California Hospital Association strikes back at union nurse strike

Following the patient death linked to a 23,000-nurse strike at California hospitals, the California Hospital Association (CHA) said that the nurses' union is "inappropriate in exploiting [the] patient tragedy to further union agenda," according to a CHA press release.

Officials said that a patient at Alta Bates Summit Medical Center in Oakland died from a medication error, administered by a replacement nurse. With thousands of nurses walking off the job from 33 area hospitals, operated by Sutter Health, Kaiser Permanente, and Children's Hospital Oakland, the patient death has drawn a media storm surrounding the medical error. The report has the public wondering if the death could have been avoided if the nurses stayed on duty or if Sutter Health did not lock them out from returning.

Following the patient's death, the California Nurses Association (CNA)/National Nurses United (NNU) held a vigil on Sunday night at Summit Hospital, while calling an immediate end to Sutter's lockout, according to a National Nurses United press release.

"An incident like this is chilling and strikes right to our nurses' concern about their ability to advocate for their patients," said CNA/NNU Executive Director RoseAnn DeMoro. "It was irresponsible to lock out those nurses."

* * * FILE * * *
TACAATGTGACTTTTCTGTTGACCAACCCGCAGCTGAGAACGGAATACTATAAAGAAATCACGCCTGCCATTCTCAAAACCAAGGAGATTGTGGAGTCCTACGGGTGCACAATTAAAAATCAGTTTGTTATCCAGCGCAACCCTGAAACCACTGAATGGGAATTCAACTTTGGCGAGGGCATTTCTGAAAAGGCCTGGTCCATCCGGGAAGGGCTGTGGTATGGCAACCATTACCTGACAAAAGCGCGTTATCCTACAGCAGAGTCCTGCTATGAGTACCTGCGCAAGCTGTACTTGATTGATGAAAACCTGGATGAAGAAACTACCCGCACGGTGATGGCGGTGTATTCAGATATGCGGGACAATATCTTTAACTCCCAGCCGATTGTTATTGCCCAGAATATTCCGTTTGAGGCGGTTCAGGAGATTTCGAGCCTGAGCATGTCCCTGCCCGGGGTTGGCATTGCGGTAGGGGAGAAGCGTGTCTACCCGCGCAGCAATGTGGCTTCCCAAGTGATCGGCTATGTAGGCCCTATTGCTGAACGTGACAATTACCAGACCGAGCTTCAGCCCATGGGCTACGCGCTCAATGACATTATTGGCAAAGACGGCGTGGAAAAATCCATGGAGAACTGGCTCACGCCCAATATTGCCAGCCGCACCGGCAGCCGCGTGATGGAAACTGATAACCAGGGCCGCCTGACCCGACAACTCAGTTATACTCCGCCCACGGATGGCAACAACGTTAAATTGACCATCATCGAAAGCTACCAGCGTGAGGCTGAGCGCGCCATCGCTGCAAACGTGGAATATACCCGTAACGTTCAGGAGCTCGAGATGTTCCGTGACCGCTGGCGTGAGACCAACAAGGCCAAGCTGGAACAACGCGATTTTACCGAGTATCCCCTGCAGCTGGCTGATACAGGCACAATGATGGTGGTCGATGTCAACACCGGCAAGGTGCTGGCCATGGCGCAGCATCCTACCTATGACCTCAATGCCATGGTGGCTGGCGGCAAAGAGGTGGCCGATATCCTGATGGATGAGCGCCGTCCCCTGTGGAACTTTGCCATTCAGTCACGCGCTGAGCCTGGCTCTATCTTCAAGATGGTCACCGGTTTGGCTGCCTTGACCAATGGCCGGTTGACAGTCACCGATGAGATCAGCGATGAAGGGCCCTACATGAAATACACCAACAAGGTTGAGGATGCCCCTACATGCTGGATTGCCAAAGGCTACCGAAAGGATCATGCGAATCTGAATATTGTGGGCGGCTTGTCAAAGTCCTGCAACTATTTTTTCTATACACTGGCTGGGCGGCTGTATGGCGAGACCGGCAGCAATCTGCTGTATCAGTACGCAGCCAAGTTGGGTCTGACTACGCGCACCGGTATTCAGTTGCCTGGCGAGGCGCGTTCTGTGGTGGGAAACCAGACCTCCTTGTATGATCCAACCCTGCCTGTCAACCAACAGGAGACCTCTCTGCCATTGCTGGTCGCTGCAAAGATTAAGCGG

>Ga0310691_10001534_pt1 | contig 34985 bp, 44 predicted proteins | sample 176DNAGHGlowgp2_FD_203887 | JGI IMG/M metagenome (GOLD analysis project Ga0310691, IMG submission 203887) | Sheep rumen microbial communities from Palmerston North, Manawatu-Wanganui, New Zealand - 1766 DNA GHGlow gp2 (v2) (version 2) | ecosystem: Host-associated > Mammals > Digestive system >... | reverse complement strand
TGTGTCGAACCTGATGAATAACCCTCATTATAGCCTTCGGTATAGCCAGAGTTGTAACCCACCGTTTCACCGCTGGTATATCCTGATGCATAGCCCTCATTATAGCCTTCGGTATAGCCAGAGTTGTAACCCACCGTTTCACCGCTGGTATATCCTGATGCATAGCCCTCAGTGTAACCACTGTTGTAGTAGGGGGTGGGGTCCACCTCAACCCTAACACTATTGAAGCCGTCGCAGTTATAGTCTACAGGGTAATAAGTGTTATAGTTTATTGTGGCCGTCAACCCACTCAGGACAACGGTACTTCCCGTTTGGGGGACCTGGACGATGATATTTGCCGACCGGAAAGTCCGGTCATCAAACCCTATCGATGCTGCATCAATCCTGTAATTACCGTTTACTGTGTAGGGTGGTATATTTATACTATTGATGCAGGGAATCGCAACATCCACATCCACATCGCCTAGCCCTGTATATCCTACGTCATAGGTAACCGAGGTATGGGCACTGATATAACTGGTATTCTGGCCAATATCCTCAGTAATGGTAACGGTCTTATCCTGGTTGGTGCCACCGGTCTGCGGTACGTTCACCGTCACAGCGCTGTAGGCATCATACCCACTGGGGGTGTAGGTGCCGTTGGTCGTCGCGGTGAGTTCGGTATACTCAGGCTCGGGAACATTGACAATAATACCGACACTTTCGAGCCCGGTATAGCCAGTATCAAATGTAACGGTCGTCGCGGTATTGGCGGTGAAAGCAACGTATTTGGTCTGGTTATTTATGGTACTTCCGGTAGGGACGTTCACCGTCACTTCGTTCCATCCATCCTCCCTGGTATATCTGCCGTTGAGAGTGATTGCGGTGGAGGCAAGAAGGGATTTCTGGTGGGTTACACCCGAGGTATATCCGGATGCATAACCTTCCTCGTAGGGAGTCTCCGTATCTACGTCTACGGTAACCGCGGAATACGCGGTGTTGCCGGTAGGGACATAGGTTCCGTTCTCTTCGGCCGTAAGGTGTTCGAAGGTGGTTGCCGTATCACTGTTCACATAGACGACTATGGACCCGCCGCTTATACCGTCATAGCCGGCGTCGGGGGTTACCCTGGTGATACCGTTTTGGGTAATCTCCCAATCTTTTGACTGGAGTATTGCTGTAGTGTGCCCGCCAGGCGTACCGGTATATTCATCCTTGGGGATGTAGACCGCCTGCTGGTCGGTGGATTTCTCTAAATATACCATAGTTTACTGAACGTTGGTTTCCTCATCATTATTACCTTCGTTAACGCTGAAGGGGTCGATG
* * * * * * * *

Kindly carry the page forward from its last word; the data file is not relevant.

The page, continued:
CNA/NNU also asked that the California Department of Public Health and the California Board of Registered Nursing investigate the conditions of the lockout and the clinical competencies and certifications of the replacement registered nurses, respectively.

CHA responded in its own press release, calling on the nurses union to put patients first. CHA blasted the union's attempts to question the qualifications of the replacement nurses. "When the nurses union calls a strike, hospitals cannot simply send their patients home and close the doors. ... The nurses union knows that hospitals must hire these temporary workers when they make permanent nurses walk picket lines. If the union believes the use of licensed replacement nurses is a threat to public safety, then why have they chosen to pursue a pattern of waging strikes on a routine basis?"

CHA also said that full-time nurses in Northern California often earn up to $150,000 per year, according to its press release.

For more information:
- read the California Hospital Association press release about the union
- read the National Nurses United press release about the lockout and patient death
- read the Sutter Health press release about the patient death

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